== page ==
oscillation

noun
os·​cil·​la·​tion | \ ˌä-sə-ˈlā-shən How to pronounce oscillation (audio) \

Definition of oscillation

1 : the action or state of oscillating stays can be effectively used to prevent oscillations in new bridges— D. B. Steinman
2 : variation, fluctuation famines due to excessive storminess and violent oscillations of rain and drought, heat and cold— Ellsworth Huntington
3 : a flow of electricity changing periodically from a maximum to a minimum especially : a flow periodically changing direction
4 : a single swing (as of an oscillating body) from one extreme limit to the other Each oscillation of the pendulum represents one second.

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Other Words from oscillation

oscillational \ ˌä-​sə-​ˈlā-​shnəl How to pronounce oscillational (audio) , -​shə-​nᵊl \ adjective

Synonyms for oscillation

Synonyms

change, fluctuation, flux, inconstancy

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Examples of oscillation in a Sentence

the continued oscillation of the fan There has been oscillation between optimism and pessimism among voters.

Recent Examples on the Web

The phase describes where in an oscillation the swing is. Chris Lee, Ars Technica, "Qubits can sync if they have more than two possible values," 7 Aug. 2018 In fact, that oscillation frequency is so precise that in 1967, scientists actually used it to define the second. Avery Thompson, Popular Mechanics, "Our New Atomic Clock Is So Precise That We Need a Better Understanding of Gravity To Use It," 30 Nov. 2018 That will suddenly change the oscillation frequency of the mass. Chris Lee, Ars Technica, "Oscillating brain goes regular before migraine pain hits," 15 Aug. 2018 Instead, a new temperature oscillation in the Indian Ocean dominates. Scott K. Johnson, Ars Technica, "Mad scientists flip the Earth’s spin in climate models, watch water go nuts," 17 Oct. 2018 Atomic clocks, rather than counting the time based on movements of gears or springs or crystals, operate based on oscillations in individual atoms. Avery Thompson, Popular Mechanics, "Scientists Stared at Clocks for 14 Years to Try and Catch the Laws of Physics Changing," 27 July 2018 This is a bit of a double win because the evidence that neutrinos have mass is quite strong now—like from the flavor oscillations from solar neutrinos, for instance. Chris Lee, Ars Technica, "Neutrinos may decay invisibly, resolving problems in IceCube data," 24 Sep. 2018 The massive vehicle was tested twice on unmanned missions (both ultimately successful) but the second flight had serious glitches, including vertical oscillations (dubbed the pogo effect) and premature engine shutdowns. Ernie Mastroianni, Discover Magazine, "Apollo 8: Humanity's First Trip to the Moon," 21 Dec. 2018 However, a harmonic oscillation began at 265 seconds into the flight and grew increasingly unstable until 474 seconds, when the Kestrel engine shut down early. Eric Berger, Ars Technica, "Inside the eight desperate weeks that saved SpaceX from ruin," 21 Sep. 2018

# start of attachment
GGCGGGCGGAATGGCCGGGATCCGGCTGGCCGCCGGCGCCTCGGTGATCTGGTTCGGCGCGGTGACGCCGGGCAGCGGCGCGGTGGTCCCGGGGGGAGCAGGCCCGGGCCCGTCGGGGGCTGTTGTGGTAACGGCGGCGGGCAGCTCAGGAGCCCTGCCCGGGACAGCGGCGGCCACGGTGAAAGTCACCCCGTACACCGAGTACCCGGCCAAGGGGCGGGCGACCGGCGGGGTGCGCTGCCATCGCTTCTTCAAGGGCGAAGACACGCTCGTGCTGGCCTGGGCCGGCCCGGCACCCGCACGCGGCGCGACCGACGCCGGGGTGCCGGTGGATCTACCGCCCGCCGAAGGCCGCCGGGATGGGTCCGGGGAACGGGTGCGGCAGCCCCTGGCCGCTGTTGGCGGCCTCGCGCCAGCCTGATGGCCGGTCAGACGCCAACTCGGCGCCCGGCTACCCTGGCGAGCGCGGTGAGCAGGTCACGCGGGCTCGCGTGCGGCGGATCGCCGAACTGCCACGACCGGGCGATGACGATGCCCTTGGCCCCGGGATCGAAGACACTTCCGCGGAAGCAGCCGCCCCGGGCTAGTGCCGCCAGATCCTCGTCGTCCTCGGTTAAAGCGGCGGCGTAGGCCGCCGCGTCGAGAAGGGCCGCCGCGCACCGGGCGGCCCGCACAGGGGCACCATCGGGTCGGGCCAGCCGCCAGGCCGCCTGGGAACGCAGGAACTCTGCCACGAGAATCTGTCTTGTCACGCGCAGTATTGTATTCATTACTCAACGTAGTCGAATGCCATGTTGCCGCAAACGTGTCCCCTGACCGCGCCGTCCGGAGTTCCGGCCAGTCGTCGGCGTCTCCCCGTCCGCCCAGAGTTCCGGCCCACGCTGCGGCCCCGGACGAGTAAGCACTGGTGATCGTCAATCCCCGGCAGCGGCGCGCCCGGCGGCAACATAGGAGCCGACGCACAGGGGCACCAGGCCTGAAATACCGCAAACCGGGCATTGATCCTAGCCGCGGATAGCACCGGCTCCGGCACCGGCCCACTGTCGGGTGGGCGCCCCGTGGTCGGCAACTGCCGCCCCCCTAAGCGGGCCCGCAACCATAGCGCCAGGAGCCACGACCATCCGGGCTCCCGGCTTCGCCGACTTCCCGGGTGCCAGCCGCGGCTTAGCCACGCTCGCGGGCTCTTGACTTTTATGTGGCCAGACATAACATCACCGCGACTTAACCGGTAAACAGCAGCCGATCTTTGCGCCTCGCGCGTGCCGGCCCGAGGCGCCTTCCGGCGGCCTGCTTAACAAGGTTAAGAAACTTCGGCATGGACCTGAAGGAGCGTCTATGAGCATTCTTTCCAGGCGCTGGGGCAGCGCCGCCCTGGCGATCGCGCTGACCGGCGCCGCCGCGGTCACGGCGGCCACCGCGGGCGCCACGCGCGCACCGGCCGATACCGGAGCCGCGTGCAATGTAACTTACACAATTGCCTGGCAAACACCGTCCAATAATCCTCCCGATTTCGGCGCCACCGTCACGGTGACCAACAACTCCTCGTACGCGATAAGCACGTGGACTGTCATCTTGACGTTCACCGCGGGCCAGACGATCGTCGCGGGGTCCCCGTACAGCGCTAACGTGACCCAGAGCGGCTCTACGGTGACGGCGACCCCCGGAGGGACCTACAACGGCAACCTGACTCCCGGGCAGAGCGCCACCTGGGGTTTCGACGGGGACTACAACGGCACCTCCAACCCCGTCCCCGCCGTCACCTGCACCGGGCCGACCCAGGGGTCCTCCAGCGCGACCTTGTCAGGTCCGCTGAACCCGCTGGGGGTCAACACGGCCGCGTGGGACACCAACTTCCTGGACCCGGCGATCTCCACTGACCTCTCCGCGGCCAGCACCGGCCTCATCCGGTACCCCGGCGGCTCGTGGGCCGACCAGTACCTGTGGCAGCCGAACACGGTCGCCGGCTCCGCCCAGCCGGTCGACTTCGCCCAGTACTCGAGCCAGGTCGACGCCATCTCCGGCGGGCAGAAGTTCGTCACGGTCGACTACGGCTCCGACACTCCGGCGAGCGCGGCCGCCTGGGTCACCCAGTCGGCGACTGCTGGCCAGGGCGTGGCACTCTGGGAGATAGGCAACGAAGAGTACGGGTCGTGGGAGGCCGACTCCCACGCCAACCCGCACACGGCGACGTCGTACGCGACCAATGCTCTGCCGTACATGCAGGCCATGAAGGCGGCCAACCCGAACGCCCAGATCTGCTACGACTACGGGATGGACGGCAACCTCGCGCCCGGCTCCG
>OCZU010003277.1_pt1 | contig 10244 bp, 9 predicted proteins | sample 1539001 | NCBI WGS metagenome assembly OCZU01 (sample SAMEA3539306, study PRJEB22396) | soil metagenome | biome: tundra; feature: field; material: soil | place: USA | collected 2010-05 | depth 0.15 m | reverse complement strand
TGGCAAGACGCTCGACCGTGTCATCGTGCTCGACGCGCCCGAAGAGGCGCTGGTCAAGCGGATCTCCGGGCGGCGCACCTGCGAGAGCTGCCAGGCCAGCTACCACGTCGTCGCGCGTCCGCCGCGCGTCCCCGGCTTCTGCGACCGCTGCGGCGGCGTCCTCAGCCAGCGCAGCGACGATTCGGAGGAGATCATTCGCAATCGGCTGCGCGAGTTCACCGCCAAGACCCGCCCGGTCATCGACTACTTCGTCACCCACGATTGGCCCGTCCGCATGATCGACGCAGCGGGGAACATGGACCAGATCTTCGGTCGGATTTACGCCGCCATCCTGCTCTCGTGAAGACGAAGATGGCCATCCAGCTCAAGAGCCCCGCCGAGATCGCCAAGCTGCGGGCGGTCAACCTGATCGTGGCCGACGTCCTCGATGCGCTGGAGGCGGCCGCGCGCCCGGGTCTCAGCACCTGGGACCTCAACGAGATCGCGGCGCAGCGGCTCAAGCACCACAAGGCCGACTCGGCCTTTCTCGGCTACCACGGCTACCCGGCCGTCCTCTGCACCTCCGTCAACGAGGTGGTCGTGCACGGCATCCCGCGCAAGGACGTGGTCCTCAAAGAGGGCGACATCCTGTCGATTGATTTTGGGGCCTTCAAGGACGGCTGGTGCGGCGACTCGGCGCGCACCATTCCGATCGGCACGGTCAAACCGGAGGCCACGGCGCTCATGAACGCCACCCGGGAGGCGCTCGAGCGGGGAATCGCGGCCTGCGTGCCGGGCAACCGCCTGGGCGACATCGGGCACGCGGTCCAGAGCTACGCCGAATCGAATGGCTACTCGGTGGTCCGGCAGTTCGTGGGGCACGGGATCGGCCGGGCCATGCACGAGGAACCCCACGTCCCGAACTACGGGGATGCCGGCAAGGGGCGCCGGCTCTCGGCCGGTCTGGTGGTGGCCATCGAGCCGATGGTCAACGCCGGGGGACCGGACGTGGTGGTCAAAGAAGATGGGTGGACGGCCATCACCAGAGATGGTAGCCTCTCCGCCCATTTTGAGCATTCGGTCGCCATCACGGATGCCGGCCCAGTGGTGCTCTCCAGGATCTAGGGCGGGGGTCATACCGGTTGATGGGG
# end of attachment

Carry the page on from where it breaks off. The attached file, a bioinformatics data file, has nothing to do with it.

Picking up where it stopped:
These example sentences are selected automatically from various online news sources to reflect current usage of the word 'oscillation.' Views expressed in the examples do not represent the opinion of Merriam-Webster or its editors. Send us feedback.

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First Known Use of oscillation

1658, in the meaning defined at sense 1

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Statistics for oscillation

Last Updated

14 Mar 2019

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Time Traveler for oscillation

The first known use of oscillation was in 1658

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More Definitions for oscillation

oscillation

noun

English Language Learners Definition of oscillation

: the act of regularly moving from one position to another and back to the original position
somewhat formal : a frequent change from one state, position, or amount to another
somewhat formal : the act of changing from one belief, feeling, etc., to an opposite one

oscillation

noun
os·​cil·​la·​tion | \ ˌäs-ə-ˈlā-shən How to pronounce oscillation (audio) \

Medical Definition of oscillation

1 : the action or state of oscillating
2 : a flow of electricity changing periodically from a maximum to a minimum especially : a flow periodically changing direction

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